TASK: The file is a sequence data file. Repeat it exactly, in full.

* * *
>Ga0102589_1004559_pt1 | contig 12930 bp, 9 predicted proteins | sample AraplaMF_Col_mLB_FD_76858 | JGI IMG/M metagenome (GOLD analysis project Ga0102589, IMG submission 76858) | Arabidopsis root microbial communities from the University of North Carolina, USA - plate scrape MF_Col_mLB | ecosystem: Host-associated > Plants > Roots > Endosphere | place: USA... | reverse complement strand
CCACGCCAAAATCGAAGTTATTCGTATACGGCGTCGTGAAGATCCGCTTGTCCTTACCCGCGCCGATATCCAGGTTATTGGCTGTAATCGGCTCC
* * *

>Ga0102589_1004559_pt1 | contig 12930 bp, 9 predicted proteins | sample AraplaMF_Col_mLB_FD_76858 | JGI IMG/M metagenome (GOLD analysis project Ga0102589, IMG submission 76858) | Arabidopsis root microbial communities from the University of North Carolina, USA - plate scrape MF_Col_mLB | ecosystem: Host-associated > Plants > Roots > Endosphere | place: USA... | reverse complement strand
CCACGCCAAAATCGAAGTTATTCGTATACGGCGTCGTGAAGATCCGCTTGTCCTTACCCGCGCCGATATCCAGGTTATTGGCTGTAATCGGCTCC